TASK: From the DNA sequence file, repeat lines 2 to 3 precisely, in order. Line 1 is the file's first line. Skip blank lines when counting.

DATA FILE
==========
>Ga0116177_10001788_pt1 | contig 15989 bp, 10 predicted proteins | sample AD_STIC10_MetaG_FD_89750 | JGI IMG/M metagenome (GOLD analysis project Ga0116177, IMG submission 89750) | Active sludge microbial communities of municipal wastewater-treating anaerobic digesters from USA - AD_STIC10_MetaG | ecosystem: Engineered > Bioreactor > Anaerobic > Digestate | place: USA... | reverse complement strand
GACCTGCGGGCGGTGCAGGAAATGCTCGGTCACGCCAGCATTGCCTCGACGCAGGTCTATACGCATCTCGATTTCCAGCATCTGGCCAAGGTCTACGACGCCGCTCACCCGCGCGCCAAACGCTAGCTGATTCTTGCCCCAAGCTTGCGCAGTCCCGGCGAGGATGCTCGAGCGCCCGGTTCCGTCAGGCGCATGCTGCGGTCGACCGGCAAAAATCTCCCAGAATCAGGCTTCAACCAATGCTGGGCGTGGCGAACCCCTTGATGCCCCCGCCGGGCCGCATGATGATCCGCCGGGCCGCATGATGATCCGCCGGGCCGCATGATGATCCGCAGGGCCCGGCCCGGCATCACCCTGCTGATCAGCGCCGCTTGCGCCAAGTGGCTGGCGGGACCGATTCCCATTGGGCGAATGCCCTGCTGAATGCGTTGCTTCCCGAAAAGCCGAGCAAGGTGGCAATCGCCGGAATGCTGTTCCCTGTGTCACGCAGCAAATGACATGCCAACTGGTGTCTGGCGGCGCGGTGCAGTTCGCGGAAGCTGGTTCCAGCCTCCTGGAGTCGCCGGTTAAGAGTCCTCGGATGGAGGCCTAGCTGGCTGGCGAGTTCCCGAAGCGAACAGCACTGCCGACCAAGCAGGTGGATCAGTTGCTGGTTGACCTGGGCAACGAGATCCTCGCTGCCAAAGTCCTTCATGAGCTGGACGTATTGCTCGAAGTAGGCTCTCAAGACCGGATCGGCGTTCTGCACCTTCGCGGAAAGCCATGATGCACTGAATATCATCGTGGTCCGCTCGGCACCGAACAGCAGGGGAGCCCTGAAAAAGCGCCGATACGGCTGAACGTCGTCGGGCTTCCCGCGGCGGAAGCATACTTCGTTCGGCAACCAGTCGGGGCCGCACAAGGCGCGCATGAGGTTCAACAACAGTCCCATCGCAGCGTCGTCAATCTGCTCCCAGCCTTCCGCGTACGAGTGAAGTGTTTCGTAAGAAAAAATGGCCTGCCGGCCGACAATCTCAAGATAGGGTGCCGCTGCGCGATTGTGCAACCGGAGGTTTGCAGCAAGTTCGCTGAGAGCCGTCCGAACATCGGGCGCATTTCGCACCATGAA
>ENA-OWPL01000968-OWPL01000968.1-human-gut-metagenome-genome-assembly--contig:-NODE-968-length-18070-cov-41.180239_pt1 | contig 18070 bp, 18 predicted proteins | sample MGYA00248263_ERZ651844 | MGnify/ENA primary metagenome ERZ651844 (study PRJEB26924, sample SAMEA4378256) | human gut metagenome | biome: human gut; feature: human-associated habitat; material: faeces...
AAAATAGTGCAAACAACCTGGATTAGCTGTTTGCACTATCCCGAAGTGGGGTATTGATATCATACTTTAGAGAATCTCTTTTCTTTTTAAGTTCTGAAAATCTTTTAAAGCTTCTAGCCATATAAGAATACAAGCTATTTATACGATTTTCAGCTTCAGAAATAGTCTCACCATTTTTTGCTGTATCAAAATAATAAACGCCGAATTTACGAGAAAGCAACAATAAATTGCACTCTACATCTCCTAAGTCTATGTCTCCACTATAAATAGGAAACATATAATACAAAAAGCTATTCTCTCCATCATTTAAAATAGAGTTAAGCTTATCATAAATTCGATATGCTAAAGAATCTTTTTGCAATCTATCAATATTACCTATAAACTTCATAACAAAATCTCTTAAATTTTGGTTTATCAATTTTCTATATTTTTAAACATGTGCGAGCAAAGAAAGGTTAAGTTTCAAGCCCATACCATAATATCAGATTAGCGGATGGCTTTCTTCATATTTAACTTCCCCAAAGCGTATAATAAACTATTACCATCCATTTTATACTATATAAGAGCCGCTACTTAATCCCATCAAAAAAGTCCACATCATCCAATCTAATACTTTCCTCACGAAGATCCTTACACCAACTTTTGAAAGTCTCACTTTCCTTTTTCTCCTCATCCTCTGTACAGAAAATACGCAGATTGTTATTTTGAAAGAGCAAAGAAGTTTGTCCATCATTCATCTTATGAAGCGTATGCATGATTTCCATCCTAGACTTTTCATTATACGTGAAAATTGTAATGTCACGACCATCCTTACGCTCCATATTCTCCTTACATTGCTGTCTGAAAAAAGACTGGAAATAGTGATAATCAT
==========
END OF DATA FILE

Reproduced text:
GACCTGCGGGCGGTGCAGGAAATGCTCGGTCACGCCAGCATTGCCTCGACGCAGGTCTATACGCATCTCGATTTCCAGCATCTGGCCAAGGTCTACGACGCCGCTCACCCGCGCGCCAAACGCTAGCTGATTCTTGCCCCAAGCTTGCGCAGTCCCGGCGAGGATGCTCGAGCGCCCGGTTCCGTCAGGCGCATGCTGCGGTCGACCGGCAAAAATCTCCCAGAATCAGGCTTCAACCAATGCTGGGCGTGGCGAACCCCTTGATGCCCCCGCCGGGCCGCATGATGATCCGCCGGGCCGCATGATGATCCGCCGGGCCGCATGATGATCCGCAGGGCCCGGCCCGGCATCACCCTGCTGATCAGCGCCGCTTGCGCCAAGTGGCTGGCGGGACCGATTCCCATTGGGCGAATGCCCTGCTGAATGCGTTGCTTCCCGAAAAGCCGAGCAAGGTGGCAATCGCCGGAATGCTGTTCCCTGTGTCACGCAGCAAATGACATGCCAACTGGTGTCTGGCGGCGCGGTGCAGTTCGCGGAAGCTGGTTCCAGCCTCCTGGAGTCGCCGGTTAAGAGTCCTCGGATGGAGGCCTAGCTGGCTGGCGAGTTCCCGAAGCGAACAGCACTGCCGACCAAGCAGGTGGATCAGTTGCTGGTTGACCTGGGCAACGAGATCCTCGCTGCCAAAGTCCTTCATGAGCTGGACGTATTGCTCGAAGTAGGCTCTCAAGACCGGATCGGCGTTCTGCACCTTCGCGGAAAGCCATGATGCACTGAATATCATCGTGGTCCGCTCGGCACCGAACAGCAGGGGAGCCCTGAAAAAGCGCCGATACGGCTGAACGTCGTCGGGCTTCCCGCGGCGGAAGCATACTTCGTTCGGCAACCAGTCGGGGCCGCACAAGGCGCGCATGAGGTTCAACAACAGTCCCATCGCAGCGTCGTCAATCTGCTCCCAGCCTTCCGCGTACGAGTGAAGTGTTTCGTAAGAAAAAATGGCCTGCCGGCCGACAATCTCAAGATAGGGTGCCGCTGCGCGATTGTGCAACCGGAGGTTTGCAGCAAGTTCGCTGAGAGCCGTCCGAACATCGGGCGCATTTCGCACCATGAA
>ENA-OWPL01000968-OWPL01000968.1-human-gut-metagenome-genome-assembly--contig:-NODE-968-length-18070-cov-41.180239_pt1 | contig 18070 bp, 18 predicted proteins | sample MGYA00248263_ERZ651844 | MGnify/ENA primary metagenome ERZ651844 (study PRJEB26924, sample SAMEA4378256) | human gut metagenome | biome: human gut; feature: human-associated habitat; material: faeces...